UPA (Utanian Press Agency)
Release: January 11, 301 AP.

President Okarvits stares down Parliament over Chiquiti issue

The President today addressed the concerns of Parliament about the international plea for help made by his Minister for Health, Philip Stanton MP, by directly addressing the Parliament.

On Tuesday and Wednesday, debate raged over the motives, implications and consequences of the Minister for Health's call for international assistance to deal with the so-called health crisis in Chiquiti. (On Wednesday afternoon Parliament was in recess.) This continued this (Thursday) morning, as Minister Stanton, also a member of Parliament, struggled to defend his action that some claim has made Utania "appear to be a third world nation of no self-reliance". Several government MP's also spoke out against the Minister for failing to take the crisis more seriously. A statement on progress was expected from the President's spokesman later in the day.

At eleven o'clock this morning, the Speaker of the Parliament was briefly interrupted by an official from chastising an "out-of-order" MP, then instructed MP's that the debate was suspended, and "Would you all please rise for the President of the United Democratic Republic of Utania". The heavy, wooden doors to the rear of the chamber opened and there stood the President. It was the first visit to Parliament by President Okarvits, since opening it in October.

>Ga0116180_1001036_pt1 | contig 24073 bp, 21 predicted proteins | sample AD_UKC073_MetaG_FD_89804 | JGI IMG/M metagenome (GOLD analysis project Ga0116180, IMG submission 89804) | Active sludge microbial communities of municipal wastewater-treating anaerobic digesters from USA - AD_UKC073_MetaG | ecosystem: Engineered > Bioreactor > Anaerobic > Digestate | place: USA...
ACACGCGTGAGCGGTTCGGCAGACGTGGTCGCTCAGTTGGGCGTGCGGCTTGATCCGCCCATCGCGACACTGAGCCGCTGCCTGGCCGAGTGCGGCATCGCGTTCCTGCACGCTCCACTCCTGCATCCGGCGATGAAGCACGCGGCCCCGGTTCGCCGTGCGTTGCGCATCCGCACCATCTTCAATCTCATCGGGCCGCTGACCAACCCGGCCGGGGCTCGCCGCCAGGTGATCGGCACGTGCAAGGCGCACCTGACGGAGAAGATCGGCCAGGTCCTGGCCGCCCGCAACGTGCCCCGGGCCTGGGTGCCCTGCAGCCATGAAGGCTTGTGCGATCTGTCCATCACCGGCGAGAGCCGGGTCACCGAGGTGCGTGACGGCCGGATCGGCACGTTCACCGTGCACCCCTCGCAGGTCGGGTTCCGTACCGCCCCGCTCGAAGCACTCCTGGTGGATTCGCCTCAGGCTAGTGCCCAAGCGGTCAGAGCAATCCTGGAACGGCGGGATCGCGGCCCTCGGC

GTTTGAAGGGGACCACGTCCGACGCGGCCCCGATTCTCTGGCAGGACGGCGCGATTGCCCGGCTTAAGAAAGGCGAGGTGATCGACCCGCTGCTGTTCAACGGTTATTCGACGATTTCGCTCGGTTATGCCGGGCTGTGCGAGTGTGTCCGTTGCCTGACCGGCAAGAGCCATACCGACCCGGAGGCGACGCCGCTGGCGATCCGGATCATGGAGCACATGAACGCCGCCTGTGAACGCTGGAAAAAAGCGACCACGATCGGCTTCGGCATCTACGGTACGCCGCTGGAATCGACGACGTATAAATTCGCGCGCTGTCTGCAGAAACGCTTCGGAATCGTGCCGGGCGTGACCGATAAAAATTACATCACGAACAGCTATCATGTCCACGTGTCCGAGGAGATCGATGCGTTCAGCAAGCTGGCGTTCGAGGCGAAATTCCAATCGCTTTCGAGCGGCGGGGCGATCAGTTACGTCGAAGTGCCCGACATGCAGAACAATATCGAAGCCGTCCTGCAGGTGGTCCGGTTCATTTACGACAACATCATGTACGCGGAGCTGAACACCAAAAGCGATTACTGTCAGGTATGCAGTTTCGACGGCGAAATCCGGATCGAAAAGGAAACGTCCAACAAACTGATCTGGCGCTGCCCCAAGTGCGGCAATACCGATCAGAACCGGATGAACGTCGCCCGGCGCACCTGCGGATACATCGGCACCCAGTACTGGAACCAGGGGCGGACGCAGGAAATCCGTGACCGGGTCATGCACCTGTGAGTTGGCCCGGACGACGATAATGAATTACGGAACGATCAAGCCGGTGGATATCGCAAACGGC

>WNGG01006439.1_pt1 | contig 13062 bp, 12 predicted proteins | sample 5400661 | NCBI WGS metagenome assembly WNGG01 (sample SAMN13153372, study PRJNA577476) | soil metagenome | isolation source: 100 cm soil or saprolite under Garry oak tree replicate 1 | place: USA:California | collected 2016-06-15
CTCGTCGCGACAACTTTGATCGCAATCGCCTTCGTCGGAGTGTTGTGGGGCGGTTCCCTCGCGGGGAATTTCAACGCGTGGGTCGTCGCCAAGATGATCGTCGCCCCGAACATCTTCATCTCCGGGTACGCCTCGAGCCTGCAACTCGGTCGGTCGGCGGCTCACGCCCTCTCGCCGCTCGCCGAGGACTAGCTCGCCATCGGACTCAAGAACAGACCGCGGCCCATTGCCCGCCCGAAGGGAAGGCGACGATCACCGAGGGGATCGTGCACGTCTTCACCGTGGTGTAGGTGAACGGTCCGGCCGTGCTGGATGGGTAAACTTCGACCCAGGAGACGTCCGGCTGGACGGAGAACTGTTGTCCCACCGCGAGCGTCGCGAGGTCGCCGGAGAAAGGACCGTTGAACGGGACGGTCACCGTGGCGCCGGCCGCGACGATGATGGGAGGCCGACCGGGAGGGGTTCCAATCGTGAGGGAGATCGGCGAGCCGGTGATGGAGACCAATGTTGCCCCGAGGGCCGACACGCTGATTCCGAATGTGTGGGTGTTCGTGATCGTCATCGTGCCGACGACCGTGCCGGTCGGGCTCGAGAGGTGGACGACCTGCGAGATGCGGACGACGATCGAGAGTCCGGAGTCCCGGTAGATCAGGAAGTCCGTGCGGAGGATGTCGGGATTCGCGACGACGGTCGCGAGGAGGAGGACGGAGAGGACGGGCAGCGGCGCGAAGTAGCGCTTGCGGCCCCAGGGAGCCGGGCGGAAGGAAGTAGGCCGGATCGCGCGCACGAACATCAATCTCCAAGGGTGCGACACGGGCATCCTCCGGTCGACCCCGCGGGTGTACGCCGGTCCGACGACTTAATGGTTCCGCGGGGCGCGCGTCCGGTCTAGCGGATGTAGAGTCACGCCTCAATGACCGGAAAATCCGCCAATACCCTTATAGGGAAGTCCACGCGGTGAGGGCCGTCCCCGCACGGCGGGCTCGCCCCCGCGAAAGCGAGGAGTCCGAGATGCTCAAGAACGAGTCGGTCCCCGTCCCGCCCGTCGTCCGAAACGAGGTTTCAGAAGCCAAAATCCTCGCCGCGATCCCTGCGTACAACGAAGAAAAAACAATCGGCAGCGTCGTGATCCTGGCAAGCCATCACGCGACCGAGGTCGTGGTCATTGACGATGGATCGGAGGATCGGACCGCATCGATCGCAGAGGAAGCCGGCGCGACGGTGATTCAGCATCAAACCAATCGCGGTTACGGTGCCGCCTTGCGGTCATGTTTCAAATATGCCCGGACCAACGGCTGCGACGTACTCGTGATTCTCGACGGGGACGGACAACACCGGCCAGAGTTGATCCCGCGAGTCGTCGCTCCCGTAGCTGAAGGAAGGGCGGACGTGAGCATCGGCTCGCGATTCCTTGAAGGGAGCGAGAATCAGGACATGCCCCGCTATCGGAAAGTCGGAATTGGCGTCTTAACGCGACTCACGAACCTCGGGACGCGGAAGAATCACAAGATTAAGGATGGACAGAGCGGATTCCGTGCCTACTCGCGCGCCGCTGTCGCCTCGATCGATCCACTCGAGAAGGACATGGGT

As the President strode in large, determined steps down the aisle, the Parliamentary chamber was eerily silent. As one Democratic MP put it: "Many may speak behind the President's back, but when it comes to facing him, most people have far too much respect for him, his father and the office of the Presidency to do anything less than defer the highest respect to him."

President Okarvits was brief and somewhat direct. "I have come to offer a statement of progress regarding the Chiquiti assistance programme, an effort with medical and water purifying assistance from the nations of Feniz, Bowdani and Ordland", he told the Parliament. With his deep, booming and somewhat theatrical voice echoed in the chamber, commanding respect, one could almost think of this large man to be on a Shakespearean stage.

He reported on the situation in Chiquiti, where planes from Feniz were landing this afternoon. MP John Kopeya (NPP;Leth), a former executive at Savaj Netopik*, had been appointed special Presidential coordinator for the Crisis, and would ultimately help to select his successor. He was en route to meet the international arrivals. The President stated that he thanked the nations for the kind generosity toward Utania, and that despite the recent protests in newspapers and by politicians, their assistance was welcome.

The water drilling teams, some of the medical staff, and some of the water purification equipment would be sent to the four border settlements where an estimated 60,000 people reside, and the focus would be upon short-term health issues and temporary fixes, as there was "no long term intention" to have the refugees permanently reside there.